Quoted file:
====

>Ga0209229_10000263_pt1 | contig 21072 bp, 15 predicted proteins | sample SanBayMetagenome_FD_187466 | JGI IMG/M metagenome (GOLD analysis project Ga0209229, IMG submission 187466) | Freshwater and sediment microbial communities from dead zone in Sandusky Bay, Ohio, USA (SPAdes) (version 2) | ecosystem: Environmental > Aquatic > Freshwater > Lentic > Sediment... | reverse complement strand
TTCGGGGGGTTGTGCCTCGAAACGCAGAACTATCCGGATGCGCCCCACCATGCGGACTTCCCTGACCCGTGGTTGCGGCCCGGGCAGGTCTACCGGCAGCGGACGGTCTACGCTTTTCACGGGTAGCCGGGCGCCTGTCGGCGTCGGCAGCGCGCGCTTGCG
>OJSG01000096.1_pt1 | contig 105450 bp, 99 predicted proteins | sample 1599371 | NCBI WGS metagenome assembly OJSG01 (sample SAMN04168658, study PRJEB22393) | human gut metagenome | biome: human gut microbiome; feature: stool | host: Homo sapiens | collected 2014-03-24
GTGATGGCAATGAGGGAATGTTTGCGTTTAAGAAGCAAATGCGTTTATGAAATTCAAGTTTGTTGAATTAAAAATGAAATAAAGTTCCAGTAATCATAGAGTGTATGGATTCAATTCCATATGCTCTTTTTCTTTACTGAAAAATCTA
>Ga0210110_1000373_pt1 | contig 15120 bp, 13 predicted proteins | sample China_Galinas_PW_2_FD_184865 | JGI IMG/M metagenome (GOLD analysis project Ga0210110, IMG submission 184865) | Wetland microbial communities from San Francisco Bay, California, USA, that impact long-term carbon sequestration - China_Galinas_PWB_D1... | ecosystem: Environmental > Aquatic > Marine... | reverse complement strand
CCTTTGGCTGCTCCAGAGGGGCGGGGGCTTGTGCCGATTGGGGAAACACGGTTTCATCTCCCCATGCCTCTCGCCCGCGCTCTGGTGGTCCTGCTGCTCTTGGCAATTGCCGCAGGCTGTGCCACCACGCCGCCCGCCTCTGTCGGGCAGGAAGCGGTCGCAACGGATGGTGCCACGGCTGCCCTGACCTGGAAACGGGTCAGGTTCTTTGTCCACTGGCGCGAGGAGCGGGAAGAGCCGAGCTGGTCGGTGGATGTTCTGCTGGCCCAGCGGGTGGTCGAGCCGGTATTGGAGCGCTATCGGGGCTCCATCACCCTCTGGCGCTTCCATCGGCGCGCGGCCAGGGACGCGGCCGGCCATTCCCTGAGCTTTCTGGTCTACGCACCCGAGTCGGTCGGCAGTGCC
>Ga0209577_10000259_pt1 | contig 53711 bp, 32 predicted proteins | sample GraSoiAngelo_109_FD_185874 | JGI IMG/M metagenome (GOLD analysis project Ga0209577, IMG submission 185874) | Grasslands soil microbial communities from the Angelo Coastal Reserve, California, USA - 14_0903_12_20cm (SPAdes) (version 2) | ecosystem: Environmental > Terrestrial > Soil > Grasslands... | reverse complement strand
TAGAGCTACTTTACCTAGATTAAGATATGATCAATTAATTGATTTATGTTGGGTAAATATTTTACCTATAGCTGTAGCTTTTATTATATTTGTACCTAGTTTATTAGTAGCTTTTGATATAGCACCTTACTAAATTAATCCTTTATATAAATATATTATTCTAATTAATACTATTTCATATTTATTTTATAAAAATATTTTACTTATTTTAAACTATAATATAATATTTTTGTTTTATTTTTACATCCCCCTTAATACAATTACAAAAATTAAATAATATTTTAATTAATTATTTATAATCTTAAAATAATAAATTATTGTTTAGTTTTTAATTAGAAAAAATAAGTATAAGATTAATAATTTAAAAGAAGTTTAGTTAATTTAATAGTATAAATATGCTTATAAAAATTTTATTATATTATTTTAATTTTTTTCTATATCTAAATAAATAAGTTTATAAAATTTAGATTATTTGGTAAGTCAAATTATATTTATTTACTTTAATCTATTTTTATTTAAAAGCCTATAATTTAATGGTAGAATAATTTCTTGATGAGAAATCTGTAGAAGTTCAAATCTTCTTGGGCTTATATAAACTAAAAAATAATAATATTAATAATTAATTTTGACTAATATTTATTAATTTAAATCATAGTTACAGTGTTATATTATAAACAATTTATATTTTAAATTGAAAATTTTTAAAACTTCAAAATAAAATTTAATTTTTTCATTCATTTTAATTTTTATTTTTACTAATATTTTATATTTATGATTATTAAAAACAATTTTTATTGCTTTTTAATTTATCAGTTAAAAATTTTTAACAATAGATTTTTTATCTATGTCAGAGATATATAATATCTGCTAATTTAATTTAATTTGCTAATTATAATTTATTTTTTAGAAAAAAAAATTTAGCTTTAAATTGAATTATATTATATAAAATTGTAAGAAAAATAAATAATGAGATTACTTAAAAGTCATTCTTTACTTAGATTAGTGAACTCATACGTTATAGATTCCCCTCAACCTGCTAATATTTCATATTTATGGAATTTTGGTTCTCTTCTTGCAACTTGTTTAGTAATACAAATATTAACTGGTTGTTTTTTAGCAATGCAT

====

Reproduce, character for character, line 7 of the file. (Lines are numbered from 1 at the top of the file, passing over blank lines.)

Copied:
>Ga0209577_10000259_pt1 | contig 53711 bp, 32 predicted proteins | sample GraSoiAngelo_109_FD_185874 | JGI IMG/M metagenome (GOLD analysis project Ga0209577, IMG submission 185874) | Grasslands soil microbial communities from the Angelo Coastal Reserve, California, USA - 14_0903_12_20cm (SPAdes) (version 2) | ecosystem: Environmental > Terrestrial > Soil > Grasslands... | reverse complement strand